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I'm trying to describe being on top of things accounting-wise but can't quite find the words. Is there some kind of idiomatic antonym for "cooking the books"?

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What sense of antonym do you want? books left without any modifications/overrides? bringing accounting practices back in line with standards? changing money handling behavior rather than changing the accounting? – Mitch May 27 '12 at 1:03
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Maybe we can start a new name: "sushi books", meaning uncooked books... – GEdgar May 27 '12 at 1:46
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Uncooked or raw books seems as fine an opposite for cooked ones as one is apt to encounter. – tchrist May 27 '12 at 20:28
up vote 5 down vote accepted

In colloquial use "keeping clean books" is a phrase that is often used and would be widely understood.

(Technically, you could say "following generally accepted accounting principles" or "using GAAP" but that's only idiomatic in accounting and finance.)

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Maybe honest bookkeeping could be the opposite of cooking the books.

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This is getting closer to what I'm after. Perhaps there is no accounting equivalent after all but I'm looking for something more like "keeping your nose clean", but with your books instead of your nose. If that makes any sense. – user7626 May 27 '12 at 17:35

Perhaps

to keep impeccable books

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Not sure. You could say "He kept two impeccable sets of books", which would imply that the books were indeed being cooked. – user16269 May 27 '12 at 0:41
    
@DavidWallace- I don't disagree, but without the 'two' I would interpret this as OP intended as would most others I think. The introduction of 'two' is key to the change in meaning. – Jim May 27 '12 at 1:19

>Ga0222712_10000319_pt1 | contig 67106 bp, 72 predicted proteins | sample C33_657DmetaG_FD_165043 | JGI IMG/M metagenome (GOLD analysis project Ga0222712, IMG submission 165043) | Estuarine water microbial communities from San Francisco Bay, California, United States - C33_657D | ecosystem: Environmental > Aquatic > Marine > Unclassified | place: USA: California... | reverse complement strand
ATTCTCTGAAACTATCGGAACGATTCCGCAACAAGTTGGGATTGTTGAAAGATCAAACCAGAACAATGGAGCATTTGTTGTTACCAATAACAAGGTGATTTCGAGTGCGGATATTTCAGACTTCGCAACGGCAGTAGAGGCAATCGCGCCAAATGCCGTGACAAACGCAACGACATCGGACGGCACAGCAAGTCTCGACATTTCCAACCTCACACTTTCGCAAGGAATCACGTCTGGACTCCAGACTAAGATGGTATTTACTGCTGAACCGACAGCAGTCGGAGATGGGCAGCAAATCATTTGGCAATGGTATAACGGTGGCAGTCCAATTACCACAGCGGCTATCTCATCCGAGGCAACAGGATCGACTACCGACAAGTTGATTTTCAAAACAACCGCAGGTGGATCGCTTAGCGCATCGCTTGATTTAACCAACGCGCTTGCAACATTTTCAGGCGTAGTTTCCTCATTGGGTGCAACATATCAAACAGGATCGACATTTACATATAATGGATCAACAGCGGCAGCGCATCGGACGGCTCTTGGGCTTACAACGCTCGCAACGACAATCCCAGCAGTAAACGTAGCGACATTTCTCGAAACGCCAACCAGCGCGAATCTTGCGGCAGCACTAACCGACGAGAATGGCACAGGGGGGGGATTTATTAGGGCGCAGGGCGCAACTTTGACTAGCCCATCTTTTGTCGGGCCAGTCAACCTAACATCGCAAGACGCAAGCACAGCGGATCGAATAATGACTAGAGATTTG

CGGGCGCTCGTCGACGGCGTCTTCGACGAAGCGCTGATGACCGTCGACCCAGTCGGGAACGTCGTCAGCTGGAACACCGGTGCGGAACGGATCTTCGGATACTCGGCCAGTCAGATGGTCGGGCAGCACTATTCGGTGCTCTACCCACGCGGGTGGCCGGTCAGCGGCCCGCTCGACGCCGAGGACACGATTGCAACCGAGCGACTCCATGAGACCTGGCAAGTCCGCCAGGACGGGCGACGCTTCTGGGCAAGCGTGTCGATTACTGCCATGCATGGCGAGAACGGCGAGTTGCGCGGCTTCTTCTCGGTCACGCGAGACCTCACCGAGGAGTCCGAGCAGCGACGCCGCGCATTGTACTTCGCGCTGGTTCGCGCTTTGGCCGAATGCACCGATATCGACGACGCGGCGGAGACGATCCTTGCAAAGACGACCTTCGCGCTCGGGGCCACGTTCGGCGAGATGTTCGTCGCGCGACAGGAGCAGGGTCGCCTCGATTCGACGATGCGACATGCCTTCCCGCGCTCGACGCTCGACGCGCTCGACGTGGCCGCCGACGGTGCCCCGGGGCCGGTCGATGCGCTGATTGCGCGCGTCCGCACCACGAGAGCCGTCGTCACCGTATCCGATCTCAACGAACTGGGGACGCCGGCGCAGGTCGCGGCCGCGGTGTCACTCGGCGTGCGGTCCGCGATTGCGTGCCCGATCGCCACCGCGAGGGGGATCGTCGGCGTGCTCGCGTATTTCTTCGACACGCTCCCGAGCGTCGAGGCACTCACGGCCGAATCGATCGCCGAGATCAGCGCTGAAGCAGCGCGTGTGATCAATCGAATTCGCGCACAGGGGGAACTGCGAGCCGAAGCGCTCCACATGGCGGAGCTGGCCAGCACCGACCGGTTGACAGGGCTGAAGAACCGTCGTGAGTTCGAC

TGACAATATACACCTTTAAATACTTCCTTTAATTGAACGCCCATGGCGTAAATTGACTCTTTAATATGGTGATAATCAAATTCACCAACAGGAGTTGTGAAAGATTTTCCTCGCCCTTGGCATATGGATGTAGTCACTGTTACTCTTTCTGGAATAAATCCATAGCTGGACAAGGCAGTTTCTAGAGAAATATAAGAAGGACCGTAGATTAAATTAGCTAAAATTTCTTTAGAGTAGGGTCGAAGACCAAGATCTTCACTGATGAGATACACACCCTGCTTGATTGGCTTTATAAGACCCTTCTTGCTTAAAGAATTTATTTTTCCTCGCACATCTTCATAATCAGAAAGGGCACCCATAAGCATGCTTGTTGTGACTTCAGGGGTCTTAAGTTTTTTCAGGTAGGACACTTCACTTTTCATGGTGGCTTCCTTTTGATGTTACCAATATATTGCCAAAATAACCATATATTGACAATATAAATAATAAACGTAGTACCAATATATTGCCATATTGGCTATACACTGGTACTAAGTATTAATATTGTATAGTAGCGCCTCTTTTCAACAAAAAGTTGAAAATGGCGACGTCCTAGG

Right you are, @Jim. I just +1ed you. – user16269 May 27 '12 at 1:21
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Is there a more colloquial way of saying the same thing though? "Impeccable" just sounds so hoity-toity to my ear... – user7626 May 27 '12 at 3:08

Legitimate book keeping? It's clear, concise and rather straightforward. However, another possibility (although very informal) is to refer to the book keeping process as being on the up and up. I read on a popular blog, 'The Grammarist' that this idiom's exact origins are mysterious, dating back to the 19th century, likely American and it appears to come from sports betting. Although it has another meaning - on the rise - the blogger states that this usage is rare and examples are difficult to find.

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Hi @emnkel, welcome to the EL&U. You can strengthen your answer by adding references and quotes from the site you mention. Otherwise, it may be voted down. – jimm101 Feb 7 at 19:39

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